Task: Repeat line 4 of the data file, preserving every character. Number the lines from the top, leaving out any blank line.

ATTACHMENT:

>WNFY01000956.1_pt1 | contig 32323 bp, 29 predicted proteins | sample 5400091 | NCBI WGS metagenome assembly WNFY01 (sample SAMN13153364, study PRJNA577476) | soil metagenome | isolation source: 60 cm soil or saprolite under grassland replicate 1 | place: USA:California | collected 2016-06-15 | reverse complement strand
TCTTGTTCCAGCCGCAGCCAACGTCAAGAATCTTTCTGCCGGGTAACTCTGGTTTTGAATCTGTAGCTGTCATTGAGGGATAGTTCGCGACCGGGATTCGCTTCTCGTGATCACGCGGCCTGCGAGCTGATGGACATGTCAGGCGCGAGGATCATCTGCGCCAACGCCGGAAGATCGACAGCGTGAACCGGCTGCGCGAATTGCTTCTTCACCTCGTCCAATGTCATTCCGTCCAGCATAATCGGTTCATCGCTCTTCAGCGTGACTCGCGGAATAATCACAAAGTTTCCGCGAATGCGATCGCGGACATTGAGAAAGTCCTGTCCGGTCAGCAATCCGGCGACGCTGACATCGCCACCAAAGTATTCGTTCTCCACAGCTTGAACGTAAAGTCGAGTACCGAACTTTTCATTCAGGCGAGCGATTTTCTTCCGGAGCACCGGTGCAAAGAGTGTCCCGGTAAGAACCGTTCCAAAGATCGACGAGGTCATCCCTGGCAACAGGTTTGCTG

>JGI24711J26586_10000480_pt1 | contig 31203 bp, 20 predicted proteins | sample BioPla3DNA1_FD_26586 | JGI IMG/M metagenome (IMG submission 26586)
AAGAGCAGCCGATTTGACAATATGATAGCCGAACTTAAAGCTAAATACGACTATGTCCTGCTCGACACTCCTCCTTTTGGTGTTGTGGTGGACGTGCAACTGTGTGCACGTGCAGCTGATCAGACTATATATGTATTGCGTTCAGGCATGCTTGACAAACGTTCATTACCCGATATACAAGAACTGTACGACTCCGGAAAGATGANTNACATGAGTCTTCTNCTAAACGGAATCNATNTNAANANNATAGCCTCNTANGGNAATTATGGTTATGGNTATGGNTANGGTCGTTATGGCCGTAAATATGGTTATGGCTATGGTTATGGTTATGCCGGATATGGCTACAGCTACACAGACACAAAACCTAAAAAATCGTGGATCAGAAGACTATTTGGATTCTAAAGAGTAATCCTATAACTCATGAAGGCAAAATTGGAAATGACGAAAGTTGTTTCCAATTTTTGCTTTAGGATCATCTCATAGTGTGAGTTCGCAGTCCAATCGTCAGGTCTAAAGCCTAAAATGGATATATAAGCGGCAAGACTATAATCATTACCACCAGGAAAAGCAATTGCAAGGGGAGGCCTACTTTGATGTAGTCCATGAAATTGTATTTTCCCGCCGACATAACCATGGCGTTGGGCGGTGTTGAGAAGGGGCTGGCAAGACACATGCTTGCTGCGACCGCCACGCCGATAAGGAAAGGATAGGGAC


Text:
AAGAGCAGCCGATTTGACAATATGATAGCCGAACTTAAAGCTAAATACGACTATGTCCTGCTCGACACTCCTCCTTTTGGTGTTGTGGTGGACGTGCAACTGTGTGCACGTGCAGCTGATCAGACTATATATGTATTGCGTTCAGGCATGCTTGACAAACGTTCATTACCCGATATACAAGAACTGTACGACTCCGGAAAGATGANTNACATGAGTCTTCTNCTAAACGGAATCNATNTNAANANNATAGCCTCNTANGGNAATTATGGTTATGGNTATGGNTANGGTCGTTATGGCCGTAAATATGGTTATGGCTATGGTTATGGTTATGCCGGATATGGCTACAGCTACACAGACACAAAACCTAAAAAATCGTGGATCAGAAGACTATTTGGATTCTAAAGAGTAATCCTATAACTCATGAAGGCAAAATTGGAAATGACGAAAGTTGTTTCCAATTTTTGCTTTAGGATCATCTCATAGTGTGAGTTCGCAGTCCAATCGTCAGGTCTAAAGCCTAAAATGGATATATAAGCGGCAAGACTATAATCATTACCACCAGGAAAAGCAATTGCAAGGGGAGGCCTACTTTGATGTAGTCCATGAAATTGTATTTTCCCGCCGACATAACCATGGCGTTGGGCGGTGTTGAGAAGGGGCTGGCAAGACACATGCTTGCTGCGACCGCCACGCCGATAAGGAAAGGATAGGGAC